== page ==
×

Samsung to make washing machine into ‘art’ with 66-minute movie showing … a single laundry cycle

Doing the laundry is a chore that rarely makes headlines, but Samsung is hoping to change that with a full-length movie that it hopes will get consumers into a lather.

Next week, U.K. cinema-goers will be able to watch "Washing Machine — The Movie," a film of a 66-minute wash cycle, which will be shown in just one continuous shot.

The "slow cinema" piece will be accompanied by music composed by Michael Nyman, who wrote the soundtrack to Oscar-winning movie "The Piano."

Composer Michael Nyman has written music to accompany a movie featuring a Samsung washing machine cycle
Samsung
Composer Michael Nyman has written music to accompany a movie featuring a Samsung washing machine cycle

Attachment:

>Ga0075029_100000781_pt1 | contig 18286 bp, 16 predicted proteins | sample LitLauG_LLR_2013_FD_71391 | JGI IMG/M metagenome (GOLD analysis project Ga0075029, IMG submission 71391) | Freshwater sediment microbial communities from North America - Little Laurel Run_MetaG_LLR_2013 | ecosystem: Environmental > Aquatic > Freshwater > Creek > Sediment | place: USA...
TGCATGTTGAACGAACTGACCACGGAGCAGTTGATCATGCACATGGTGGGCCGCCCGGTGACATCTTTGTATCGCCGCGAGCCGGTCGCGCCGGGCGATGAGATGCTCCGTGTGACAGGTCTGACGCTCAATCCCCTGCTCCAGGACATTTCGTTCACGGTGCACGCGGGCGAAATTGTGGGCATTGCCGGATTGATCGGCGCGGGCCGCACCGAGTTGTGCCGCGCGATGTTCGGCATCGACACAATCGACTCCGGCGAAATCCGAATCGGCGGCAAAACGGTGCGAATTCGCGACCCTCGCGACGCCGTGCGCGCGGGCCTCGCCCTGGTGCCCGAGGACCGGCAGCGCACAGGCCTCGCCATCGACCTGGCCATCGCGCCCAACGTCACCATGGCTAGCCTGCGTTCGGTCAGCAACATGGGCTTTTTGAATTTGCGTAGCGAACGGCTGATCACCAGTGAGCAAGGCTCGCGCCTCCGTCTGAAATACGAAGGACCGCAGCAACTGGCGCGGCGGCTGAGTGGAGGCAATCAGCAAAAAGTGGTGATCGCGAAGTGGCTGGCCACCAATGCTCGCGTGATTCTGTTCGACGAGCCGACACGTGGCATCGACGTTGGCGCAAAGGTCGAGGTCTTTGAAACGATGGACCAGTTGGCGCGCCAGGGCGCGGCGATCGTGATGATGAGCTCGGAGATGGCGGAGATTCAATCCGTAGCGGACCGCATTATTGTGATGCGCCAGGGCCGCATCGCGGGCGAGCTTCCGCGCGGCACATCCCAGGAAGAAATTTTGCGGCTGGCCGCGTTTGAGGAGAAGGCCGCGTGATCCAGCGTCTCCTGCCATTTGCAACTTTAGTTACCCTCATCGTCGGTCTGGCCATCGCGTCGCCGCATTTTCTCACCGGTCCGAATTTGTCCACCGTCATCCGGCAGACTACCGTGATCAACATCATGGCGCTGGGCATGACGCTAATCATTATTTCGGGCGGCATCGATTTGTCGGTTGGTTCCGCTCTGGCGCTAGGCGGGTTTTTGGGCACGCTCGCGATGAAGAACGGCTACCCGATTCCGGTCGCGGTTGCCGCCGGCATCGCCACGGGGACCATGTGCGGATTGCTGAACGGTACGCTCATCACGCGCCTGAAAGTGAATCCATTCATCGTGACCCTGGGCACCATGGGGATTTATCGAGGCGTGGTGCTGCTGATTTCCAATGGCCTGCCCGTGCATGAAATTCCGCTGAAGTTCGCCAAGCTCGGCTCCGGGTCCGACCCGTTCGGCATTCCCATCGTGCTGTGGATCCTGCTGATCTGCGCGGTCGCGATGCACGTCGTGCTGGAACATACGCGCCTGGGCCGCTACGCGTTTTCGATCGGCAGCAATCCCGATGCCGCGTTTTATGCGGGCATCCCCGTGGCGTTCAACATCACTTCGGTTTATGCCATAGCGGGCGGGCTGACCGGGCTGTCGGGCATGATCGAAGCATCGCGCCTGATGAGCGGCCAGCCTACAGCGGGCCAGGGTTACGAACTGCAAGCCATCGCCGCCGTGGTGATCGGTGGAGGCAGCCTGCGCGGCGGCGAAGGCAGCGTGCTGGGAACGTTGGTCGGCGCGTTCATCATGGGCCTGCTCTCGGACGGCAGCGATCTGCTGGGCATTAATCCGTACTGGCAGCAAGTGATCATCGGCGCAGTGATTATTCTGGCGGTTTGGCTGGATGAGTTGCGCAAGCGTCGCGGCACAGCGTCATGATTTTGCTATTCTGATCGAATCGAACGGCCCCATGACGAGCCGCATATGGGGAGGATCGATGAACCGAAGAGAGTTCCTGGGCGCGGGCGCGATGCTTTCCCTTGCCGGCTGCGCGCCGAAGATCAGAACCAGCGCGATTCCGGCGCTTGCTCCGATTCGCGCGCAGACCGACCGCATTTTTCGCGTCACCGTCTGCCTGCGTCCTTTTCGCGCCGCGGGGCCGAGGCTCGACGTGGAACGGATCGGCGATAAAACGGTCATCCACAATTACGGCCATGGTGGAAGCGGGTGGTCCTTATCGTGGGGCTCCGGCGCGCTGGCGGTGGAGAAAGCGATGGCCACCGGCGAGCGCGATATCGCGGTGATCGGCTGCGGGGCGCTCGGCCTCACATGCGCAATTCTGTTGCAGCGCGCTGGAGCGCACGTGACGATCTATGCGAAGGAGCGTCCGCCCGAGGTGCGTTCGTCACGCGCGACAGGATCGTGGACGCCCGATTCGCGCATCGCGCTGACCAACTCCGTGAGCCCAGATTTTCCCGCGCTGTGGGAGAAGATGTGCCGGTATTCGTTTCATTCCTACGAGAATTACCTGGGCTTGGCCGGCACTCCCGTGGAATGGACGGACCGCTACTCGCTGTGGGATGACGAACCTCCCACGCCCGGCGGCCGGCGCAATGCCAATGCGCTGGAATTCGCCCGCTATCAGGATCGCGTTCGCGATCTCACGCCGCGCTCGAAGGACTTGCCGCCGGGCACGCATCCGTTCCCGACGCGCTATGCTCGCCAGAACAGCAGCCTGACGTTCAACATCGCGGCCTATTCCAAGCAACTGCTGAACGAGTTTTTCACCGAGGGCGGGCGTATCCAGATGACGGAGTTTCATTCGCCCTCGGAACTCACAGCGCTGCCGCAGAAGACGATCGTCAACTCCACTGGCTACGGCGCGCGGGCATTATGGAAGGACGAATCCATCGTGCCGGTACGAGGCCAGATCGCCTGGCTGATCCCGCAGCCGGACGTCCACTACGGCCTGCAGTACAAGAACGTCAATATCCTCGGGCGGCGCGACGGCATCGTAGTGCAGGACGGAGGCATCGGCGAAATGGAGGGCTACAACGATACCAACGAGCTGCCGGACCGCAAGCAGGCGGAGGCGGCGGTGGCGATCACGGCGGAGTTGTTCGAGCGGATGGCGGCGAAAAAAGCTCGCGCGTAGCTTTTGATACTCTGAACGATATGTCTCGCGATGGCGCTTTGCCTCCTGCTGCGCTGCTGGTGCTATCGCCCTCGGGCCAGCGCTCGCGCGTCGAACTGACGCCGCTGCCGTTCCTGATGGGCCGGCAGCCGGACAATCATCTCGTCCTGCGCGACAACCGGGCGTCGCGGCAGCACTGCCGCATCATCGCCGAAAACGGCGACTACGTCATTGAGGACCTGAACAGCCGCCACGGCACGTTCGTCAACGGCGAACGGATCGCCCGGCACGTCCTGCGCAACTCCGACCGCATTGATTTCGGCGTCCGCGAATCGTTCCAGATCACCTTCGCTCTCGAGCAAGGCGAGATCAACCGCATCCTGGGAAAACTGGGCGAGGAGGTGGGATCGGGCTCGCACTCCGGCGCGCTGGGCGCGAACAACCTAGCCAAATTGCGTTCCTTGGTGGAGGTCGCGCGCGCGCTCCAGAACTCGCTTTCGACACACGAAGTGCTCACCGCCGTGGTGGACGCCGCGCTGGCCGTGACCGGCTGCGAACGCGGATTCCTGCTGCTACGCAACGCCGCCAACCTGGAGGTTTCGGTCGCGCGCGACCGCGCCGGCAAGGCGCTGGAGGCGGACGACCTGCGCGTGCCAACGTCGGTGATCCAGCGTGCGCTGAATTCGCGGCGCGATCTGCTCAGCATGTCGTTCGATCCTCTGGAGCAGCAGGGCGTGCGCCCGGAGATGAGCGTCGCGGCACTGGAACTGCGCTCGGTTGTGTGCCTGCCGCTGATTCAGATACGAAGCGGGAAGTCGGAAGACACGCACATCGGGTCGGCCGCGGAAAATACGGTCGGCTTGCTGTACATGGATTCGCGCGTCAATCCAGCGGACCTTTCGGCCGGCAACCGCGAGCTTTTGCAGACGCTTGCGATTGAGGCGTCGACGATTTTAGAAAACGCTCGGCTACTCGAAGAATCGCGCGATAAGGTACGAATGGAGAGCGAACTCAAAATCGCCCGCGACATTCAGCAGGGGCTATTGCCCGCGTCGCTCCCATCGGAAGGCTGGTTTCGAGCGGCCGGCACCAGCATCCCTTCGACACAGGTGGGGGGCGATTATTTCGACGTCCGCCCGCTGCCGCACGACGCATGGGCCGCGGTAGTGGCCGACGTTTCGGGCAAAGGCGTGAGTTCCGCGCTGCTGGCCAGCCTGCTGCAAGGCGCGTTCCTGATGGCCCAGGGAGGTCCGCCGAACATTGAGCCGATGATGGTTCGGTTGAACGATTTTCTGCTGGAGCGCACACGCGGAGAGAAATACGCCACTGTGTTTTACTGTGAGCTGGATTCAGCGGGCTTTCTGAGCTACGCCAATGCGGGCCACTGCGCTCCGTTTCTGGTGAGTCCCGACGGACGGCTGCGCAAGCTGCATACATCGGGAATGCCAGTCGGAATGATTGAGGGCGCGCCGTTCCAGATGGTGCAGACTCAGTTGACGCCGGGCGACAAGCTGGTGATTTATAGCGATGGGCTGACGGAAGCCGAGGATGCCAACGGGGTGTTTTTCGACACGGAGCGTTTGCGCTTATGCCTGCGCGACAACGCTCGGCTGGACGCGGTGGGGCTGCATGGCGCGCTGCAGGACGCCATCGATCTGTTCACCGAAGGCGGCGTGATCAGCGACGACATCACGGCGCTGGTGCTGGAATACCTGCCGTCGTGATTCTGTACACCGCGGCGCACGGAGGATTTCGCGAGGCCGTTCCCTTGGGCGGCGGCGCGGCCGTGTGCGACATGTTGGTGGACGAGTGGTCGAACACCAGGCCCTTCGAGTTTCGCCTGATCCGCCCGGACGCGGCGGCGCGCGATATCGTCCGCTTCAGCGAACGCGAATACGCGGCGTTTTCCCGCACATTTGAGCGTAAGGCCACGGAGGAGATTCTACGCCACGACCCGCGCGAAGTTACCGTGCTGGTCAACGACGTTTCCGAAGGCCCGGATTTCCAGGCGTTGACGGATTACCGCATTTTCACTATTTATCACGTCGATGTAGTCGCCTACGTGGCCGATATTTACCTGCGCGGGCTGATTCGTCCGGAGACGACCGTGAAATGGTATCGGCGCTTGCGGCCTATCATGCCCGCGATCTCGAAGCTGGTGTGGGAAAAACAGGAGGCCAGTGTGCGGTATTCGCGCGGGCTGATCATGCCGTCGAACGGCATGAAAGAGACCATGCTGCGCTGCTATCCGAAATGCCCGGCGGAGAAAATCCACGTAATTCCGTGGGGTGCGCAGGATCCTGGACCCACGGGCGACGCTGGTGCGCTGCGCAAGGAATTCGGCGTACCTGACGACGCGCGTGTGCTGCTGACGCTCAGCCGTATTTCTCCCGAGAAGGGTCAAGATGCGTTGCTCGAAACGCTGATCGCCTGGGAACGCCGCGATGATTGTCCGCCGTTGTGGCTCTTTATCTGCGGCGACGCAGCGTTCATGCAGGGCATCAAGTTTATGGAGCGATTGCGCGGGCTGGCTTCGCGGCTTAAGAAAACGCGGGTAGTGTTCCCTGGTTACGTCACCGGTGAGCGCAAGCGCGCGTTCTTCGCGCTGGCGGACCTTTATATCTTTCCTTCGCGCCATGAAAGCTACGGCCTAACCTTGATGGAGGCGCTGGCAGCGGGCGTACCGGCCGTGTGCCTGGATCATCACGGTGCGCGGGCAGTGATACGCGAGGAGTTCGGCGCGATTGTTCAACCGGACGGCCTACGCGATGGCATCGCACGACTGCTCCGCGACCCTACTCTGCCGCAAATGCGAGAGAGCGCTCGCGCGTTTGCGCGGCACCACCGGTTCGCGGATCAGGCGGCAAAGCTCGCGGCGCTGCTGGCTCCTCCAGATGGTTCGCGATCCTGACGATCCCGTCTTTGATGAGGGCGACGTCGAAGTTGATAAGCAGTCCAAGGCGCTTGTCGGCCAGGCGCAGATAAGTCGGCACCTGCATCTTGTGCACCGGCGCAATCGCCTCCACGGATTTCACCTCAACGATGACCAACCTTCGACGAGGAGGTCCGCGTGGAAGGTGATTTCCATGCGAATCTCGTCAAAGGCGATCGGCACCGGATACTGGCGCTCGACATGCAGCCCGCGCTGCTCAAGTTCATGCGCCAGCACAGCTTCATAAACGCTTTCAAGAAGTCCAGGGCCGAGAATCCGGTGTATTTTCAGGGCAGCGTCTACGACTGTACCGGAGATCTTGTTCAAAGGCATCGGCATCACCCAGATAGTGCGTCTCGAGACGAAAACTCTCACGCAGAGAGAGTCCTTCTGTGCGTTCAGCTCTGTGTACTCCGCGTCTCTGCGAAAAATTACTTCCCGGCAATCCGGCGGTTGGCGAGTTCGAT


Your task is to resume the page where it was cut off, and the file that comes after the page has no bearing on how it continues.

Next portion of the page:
"In an audacious move, the poetic monotony of the spinning drum and sloshing water are the sole focus of 'Washing Machine'," Samsung said in an online statement. It said its film "turns the everyday drudge of the washing machine cycle into art."

Samsung's research revealed that British adults will watch their laundry going around in the machine for 1,481 hours on average across their lifetimes.

Nyman said he was intrigued by the idea because of the challenge to "offset the mundanity and also enhance the hypnotic appeal."

He also compared the movie to something rather grander. "By coincidence, this new work comes exactly 300 years after the 1717 premiere of another celebrated composition inspired by the flow of water — German-British composer George Frideric Handel's 'Water Music' so in some ways we have come full circle with 'Washing Machine — The Movie'."

The film will be shown at the Cineworld cinema in London's Leicester Square on December 5, and will be available on YouTube on December 6. It follows a three minute and 20 second commercial which filled a whole ad break on British TV's Channel 4 last week, showing a Samsung washing machine in action.

Last month, Ikea revealed YouTube ads showing people doing very little for up to eight minutes, in a series called "Irresistible Pointless TrueView Ads," a dig at the sometimes annoying commercials that appear before videos on the site.